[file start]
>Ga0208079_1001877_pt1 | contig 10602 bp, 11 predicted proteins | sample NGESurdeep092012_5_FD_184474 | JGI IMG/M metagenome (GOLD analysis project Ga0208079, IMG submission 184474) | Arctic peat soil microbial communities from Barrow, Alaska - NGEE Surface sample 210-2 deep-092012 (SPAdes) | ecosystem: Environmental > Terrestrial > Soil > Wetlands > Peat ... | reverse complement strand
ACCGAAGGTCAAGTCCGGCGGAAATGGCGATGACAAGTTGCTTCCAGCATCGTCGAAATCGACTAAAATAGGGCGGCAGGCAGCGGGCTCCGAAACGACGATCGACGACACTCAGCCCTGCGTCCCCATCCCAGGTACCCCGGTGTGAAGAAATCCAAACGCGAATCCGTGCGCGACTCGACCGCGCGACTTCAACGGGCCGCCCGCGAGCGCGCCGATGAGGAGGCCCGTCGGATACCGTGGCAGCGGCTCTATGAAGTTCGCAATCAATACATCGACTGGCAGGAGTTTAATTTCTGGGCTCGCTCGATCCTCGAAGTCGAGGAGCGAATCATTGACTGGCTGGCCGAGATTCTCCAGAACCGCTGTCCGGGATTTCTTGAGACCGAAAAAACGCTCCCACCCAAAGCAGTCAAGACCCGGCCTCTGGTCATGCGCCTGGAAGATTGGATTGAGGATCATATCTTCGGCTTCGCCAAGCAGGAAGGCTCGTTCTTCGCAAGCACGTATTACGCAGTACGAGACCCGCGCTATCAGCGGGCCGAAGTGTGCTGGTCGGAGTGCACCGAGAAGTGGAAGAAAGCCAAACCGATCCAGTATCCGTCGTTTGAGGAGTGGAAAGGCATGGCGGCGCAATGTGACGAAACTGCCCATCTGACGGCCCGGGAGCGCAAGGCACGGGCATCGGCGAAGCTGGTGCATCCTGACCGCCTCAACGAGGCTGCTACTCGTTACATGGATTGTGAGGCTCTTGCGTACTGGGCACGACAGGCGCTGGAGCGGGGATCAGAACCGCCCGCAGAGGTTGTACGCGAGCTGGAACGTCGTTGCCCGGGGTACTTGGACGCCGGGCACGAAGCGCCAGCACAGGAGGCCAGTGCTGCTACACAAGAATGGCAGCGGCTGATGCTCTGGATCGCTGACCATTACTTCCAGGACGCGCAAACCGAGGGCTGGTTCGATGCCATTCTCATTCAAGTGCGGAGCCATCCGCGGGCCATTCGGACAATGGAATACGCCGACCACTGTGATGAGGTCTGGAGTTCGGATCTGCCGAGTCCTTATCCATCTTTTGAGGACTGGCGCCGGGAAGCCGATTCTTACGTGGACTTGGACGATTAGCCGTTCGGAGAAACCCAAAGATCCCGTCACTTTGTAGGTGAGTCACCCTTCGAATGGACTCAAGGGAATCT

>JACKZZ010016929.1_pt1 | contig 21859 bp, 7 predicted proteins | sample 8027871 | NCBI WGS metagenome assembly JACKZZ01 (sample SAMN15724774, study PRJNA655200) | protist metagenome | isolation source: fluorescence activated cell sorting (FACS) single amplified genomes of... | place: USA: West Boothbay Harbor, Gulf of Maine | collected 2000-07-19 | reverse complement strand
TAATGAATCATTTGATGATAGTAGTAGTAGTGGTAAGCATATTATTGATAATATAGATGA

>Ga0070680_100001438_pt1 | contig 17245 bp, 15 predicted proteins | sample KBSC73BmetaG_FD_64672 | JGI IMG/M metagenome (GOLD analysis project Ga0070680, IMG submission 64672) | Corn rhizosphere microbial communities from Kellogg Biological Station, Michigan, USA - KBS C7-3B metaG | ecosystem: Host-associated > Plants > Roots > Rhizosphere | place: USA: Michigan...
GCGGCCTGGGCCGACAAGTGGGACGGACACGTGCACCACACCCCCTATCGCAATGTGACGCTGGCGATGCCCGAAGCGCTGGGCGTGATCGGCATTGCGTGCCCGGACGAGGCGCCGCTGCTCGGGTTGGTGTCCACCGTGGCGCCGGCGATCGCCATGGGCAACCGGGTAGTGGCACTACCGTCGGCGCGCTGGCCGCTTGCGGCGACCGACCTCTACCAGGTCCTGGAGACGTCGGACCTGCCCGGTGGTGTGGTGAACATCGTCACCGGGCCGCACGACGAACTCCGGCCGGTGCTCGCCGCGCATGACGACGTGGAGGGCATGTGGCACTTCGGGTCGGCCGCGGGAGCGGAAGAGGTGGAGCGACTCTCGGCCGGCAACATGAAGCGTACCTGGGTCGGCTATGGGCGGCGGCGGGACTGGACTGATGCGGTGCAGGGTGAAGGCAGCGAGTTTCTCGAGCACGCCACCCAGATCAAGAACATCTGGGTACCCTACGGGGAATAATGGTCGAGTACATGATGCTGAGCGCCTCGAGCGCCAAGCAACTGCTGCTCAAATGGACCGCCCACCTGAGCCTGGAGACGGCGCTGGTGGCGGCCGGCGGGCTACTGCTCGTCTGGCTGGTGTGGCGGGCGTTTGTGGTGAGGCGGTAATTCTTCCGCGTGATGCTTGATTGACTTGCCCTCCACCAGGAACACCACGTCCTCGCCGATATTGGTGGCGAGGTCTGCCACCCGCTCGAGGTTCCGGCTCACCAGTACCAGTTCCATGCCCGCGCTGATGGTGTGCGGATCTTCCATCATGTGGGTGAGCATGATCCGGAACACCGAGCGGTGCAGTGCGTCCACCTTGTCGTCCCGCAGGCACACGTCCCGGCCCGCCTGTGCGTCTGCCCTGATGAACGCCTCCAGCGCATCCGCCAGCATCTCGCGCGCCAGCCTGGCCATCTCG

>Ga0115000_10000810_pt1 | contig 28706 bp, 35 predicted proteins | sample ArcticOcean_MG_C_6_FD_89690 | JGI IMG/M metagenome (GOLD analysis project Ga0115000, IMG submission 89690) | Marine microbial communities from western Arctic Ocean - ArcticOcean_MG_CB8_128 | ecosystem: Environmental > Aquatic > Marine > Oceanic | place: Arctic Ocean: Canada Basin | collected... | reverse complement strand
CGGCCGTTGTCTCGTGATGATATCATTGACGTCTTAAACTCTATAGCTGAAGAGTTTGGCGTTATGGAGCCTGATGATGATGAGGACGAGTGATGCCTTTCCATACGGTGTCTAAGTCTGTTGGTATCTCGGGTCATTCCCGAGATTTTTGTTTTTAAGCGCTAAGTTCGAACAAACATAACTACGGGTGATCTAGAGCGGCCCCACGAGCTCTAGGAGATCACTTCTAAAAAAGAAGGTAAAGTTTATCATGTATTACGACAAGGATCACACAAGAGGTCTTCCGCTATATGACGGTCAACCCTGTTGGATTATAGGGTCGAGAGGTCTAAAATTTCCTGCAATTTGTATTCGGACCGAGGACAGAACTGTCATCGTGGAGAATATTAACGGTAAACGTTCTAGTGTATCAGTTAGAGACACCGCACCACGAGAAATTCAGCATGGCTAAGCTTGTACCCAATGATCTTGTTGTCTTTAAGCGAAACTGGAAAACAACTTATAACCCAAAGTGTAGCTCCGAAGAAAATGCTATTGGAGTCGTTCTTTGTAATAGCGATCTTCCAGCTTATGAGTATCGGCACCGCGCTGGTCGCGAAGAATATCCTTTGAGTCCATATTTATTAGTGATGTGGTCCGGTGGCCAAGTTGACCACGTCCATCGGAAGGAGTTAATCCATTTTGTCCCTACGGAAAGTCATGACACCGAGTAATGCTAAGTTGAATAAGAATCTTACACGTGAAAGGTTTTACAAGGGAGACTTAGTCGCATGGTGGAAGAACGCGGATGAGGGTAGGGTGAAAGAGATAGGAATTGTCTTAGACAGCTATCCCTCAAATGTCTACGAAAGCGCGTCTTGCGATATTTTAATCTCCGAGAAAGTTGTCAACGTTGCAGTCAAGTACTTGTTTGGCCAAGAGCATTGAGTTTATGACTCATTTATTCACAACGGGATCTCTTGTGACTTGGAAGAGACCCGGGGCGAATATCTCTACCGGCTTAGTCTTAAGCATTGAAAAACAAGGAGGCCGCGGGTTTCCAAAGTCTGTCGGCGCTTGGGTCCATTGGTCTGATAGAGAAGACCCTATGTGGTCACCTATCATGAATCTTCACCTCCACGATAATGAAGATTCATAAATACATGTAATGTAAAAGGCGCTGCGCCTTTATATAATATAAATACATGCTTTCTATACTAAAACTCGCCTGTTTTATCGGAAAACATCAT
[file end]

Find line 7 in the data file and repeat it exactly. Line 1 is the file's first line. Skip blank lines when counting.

>Ga0115000_10000810_pt1 | contig 28706 bp, 35 predicted proteins | sample ArcticOcean_MG_C_6_FD_89690 | JGI IMG/M metagenome (GOLD analysis project Ga0115000, IMG submission 89690) | Marine microbial communities from western Arctic Ocean - ArcticOcean_MG_CB8_128 | ecosystem: Environmental > Aquatic > Marine > Oceanic | place: Arctic Ocean: Canada Basin | collected... | reverse complement strand